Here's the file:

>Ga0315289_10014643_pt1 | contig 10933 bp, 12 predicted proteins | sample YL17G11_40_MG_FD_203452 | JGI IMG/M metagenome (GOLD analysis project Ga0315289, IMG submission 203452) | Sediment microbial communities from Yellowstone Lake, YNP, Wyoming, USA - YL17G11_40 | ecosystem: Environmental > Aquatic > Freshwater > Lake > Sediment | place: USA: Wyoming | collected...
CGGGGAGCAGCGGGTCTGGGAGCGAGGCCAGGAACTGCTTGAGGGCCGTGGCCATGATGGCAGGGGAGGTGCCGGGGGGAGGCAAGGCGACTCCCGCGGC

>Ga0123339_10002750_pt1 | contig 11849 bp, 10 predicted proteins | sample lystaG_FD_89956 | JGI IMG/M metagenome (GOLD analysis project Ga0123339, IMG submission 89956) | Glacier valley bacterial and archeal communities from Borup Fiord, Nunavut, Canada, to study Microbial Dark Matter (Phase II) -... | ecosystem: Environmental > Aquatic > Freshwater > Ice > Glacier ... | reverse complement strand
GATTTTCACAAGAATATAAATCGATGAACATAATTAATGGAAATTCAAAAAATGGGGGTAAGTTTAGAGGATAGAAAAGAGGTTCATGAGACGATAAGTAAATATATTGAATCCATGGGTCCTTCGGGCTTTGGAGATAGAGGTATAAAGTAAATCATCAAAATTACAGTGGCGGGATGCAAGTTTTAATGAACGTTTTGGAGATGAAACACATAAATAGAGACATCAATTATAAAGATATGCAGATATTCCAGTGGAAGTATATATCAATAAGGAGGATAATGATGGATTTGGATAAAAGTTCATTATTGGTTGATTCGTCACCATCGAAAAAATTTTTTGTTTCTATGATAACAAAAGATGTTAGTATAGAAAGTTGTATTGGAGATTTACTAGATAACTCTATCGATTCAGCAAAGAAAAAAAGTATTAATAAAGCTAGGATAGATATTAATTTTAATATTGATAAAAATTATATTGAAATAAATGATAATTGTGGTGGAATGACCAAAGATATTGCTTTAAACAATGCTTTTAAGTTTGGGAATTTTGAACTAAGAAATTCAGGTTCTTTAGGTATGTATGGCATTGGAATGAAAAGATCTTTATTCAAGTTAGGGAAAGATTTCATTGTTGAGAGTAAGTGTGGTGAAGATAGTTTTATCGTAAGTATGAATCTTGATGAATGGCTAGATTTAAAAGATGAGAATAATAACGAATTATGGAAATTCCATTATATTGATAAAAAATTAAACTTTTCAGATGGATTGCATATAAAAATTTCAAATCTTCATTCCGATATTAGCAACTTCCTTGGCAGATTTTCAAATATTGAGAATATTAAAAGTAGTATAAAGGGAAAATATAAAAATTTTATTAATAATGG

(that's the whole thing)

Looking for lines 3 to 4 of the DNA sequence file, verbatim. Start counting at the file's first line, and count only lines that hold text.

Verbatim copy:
>Ga0123339_10002750_pt1 | contig 11849 bp, 10 predicted proteins | sample lystaG_FD_89956 | JGI IMG/M metagenome (GOLD analysis project Ga0123339, IMG submission 89956) | Glacier valley bacterial and archeal communities from Borup Fiord, Nunavut, Canada, to study Microbial Dark Matter (Phase II) -... | ecosystem: Environmental > Aquatic > Freshwater > Ice > Glacier ... | reverse complement strand
GATTTTCACAAGAATATAAATCGATGAACATAATTAATGGAAATTCAAAAAATGGGGGTAAGTTTAGAGGATAGAAAAGAGGTTCATGAGACGATAAGTAAATATATTGAATCCATGGGTCCTTCGGGCTTTGGAGATAGAGGTATAAAGTAAATCATCAAAATTACAGTGGCGGGATGCAAGTTTTAATGAACGTTTTGGAGATGAAACACATAAATAGAGACATCAATTATAAAGATATGCAGATATTCCAGTGGAAGTATATATCAATAAGGAGGATAATGATGGATTTGGATAAAAGTTCATTATTGGTTGATTCGTCACCATCGAAAAAATTTTTTGTTTCTATGATAACAAAAGATGTTAGTATAGAAAGTTGTATTGGAGATTTACTAGATAACTCTATCGATTCAGCAAAGAAAAAAAGTATTAATAAAGCTAGGATAGATATTAATTTTAATATTGATAAAAATTATATTGAAATAAATGATAATTGTGGTGGAATGACCAAAGATATTGCTTTAAACAATGCTTTTAAGTTTGGGAATTTTGAACTAAGAAATTCAGGTTCTTTAGGTATGTATGGCATTGGAATGAAAAGATCTTTATTCAAGTTAGGGAAAGATTTCATTGTTGAGAGTAAGTGTGGTGAAGATAGTTTTATCGTAAGTATGAATCTTGATGAATGGCTAGATTTAAAAGATGAGAATAATAACGAATTATGGAAATTCCATTATATTGATAAAAAATTAAACTTTTCAGATGGATTGCATATAAAAATTTCAAATCTTCATTCCGATATTAGCAACTTCCTTGGCAGATTTTCAAATATTGAGAATATTAAAAGTAGTATAAAGGGAAAATATAAAAATTTTATTAATAATGG